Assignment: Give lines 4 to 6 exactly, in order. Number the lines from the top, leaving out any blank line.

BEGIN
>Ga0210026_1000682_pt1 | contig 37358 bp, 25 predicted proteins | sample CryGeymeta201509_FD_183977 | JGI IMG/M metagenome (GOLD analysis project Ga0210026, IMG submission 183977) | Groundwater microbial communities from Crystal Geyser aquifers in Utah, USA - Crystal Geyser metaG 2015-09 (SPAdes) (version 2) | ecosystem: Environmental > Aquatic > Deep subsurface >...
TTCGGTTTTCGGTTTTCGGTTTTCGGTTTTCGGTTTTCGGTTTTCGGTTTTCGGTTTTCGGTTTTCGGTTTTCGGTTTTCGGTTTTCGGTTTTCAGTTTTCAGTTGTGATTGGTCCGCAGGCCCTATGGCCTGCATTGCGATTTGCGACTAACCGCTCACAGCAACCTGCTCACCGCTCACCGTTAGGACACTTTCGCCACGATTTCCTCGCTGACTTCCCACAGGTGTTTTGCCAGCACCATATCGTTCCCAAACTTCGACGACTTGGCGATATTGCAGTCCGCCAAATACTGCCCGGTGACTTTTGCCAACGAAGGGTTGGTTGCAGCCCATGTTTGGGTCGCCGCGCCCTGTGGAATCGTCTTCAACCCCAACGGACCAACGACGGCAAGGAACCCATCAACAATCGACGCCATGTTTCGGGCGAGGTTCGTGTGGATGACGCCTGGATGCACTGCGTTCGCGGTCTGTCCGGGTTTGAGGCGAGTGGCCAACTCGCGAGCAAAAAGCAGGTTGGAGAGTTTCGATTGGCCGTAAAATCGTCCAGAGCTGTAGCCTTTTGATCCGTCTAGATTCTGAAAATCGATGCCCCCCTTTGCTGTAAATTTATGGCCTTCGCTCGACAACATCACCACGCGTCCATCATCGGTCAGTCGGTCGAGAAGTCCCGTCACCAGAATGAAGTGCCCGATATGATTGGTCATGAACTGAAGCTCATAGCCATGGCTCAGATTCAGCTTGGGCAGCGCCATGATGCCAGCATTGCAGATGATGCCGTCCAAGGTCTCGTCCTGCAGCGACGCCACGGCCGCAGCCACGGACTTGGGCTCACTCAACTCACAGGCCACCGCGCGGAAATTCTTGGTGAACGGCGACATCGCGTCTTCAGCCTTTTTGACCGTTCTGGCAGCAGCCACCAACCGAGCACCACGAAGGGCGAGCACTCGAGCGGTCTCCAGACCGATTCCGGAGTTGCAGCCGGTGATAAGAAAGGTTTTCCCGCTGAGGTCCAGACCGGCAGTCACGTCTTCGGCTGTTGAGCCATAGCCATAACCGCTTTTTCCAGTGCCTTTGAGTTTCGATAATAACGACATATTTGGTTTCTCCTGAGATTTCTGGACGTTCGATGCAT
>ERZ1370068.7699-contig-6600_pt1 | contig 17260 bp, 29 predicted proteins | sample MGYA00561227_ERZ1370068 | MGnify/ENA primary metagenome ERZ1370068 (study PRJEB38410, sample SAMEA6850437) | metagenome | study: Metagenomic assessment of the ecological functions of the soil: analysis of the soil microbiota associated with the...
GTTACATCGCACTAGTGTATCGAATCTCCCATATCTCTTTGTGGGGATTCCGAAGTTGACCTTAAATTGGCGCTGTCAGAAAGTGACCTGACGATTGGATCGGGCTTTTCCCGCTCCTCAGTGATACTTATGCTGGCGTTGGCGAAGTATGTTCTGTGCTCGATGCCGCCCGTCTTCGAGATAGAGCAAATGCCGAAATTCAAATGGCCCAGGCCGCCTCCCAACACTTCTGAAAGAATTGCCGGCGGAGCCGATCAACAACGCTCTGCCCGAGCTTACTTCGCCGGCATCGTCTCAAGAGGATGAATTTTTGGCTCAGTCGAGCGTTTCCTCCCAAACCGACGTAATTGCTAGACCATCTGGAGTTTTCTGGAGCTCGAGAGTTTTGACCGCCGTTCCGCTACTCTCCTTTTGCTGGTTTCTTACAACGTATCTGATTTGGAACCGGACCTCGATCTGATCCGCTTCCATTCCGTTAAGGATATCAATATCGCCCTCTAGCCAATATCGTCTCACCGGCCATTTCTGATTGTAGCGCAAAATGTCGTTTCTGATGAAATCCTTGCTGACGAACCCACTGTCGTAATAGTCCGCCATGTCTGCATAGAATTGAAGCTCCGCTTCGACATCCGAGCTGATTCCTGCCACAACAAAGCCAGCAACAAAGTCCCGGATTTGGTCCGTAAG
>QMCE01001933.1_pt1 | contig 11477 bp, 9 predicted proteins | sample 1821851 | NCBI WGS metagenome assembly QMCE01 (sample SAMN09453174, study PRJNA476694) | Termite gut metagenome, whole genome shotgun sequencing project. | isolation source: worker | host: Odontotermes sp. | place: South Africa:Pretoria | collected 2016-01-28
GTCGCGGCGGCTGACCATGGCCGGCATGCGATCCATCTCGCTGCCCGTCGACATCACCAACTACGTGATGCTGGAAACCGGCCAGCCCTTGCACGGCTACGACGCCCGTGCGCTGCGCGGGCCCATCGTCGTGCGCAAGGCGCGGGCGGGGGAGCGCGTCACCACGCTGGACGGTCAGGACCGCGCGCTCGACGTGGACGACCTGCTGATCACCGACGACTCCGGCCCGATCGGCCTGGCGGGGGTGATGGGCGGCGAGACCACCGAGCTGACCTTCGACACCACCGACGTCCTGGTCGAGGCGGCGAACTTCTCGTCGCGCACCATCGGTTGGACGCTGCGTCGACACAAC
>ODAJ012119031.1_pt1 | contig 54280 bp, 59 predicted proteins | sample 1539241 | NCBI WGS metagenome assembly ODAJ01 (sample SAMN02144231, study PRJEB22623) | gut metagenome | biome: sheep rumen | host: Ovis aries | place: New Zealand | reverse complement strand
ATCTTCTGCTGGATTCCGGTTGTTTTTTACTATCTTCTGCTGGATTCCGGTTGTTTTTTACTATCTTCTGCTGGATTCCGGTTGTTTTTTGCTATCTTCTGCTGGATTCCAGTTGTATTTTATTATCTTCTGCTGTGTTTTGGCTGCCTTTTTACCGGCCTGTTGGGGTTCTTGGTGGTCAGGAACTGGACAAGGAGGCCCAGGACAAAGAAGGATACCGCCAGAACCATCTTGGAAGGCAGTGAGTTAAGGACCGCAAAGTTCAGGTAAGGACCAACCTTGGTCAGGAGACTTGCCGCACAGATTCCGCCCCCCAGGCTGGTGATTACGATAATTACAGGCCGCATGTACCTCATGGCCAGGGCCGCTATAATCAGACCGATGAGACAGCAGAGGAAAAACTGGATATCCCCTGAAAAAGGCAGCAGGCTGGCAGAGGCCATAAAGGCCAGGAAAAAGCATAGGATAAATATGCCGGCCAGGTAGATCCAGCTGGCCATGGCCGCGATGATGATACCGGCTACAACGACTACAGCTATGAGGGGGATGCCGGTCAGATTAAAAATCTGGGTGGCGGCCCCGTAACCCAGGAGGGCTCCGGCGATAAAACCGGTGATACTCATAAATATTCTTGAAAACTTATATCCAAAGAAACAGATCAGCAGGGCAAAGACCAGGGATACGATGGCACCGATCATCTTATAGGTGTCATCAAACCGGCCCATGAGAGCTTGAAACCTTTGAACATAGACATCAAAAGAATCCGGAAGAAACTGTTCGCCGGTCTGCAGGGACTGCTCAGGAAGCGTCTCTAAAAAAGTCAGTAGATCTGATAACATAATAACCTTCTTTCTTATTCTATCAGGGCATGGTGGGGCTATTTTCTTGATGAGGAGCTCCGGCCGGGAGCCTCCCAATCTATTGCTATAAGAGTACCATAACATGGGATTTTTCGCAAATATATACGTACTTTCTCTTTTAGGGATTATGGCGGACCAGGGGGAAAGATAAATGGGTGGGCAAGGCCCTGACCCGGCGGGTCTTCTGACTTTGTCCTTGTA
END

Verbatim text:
GTTACATCGCACTAGTGTATCGAATCTCCCATATCTCTTTGTGGGGATTCCGAAGTTGACCTTAAATTGGCGCTGTCAGAAAGTGACCTGACGATTGGATCGGGCTTTTCCCGCTCCTCAGTGATACTTATGCTGGCGTTGGCGAAGTATGTTCTGTGCTCGATGCCGCCCGTCTTCGAGATAGAGCAAATGCCGAAATTCAAATGGCCCAGGCCGCCTCCCAACACTTCTGAAAGAATTGCCGGCGGAGCCGATCAACAACGCTCTGCCCGAGCTTACTTCGCCGGCATCGTCTCAAGAGGATGAATTTTTGGCTCAGTCGAGCGTTTCCTCCCAAACCGACGTAATTGCTAGACCATCTGGAGTTTTCTGGAGCTCGAGAGTTTTGACCGCCGTTCCGCTACTCTCCTTTTGCTGGTTTCTTACAACGTATCTGATTTGGAACCGGACCTCGATCTGATCCGCTTCCATTCCGTTAAGGATATCAATATCGCCCTCTAGCCAATATCGTCTCACCGGCCATTTCTGATTGTAGCGCAAAATGTCGTTTCTGATGAAATCCTTGCTGACGAACCCACTGTCGTAATAGTCCGCCATGTCTGCATAGAATTGAAGCTCCGCTTCGACATCCGAGCTGATTCCTGCCACAACAAAGCCAGCAACAAAGTCCCGGATTTGGTCCGTAAG
>QMCE01001933.1_pt1 | contig 11477 bp, 9 predicted proteins | sample 1821851 | NCBI WGS metagenome assembly QMCE01 (sample SAMN09453174, study PRJNA476694) | Termite gut metagenome, whole genome shotgun sequencing project. | isolation source: worker | host: Odontotermes sp. | place: South Africa:Pretoria | collected 2016-01-28
GTCGCGGCGGCTGACCATGGCCGGCATGCGATCCATCTCGCTGCCCGTCGACATCACCAACTACGTGATGCTGGAAACCGGCCAGCCCTTGCACGGCTACGACGCCCGTGCGCTGCGCGGGCCCATCGTCGTGCGCAAGGCGCGGGCGGGGGAGCGCGTCACCACGCTGGACGGTCAGGACCGCGCGCTCGACGTGGACGACCTGCTGATCACCGACGACTCCGGCCCGATCGGCCTGGCGGGGGTGATGGGCGGCGAGACCACCGAGCTGACCTTCGACACCACCGACGTCCTGGTCGAGGCGGCGAACTTCTCGTCGCGCACCATCGGTTGGACGCTGCGTCGACACAAC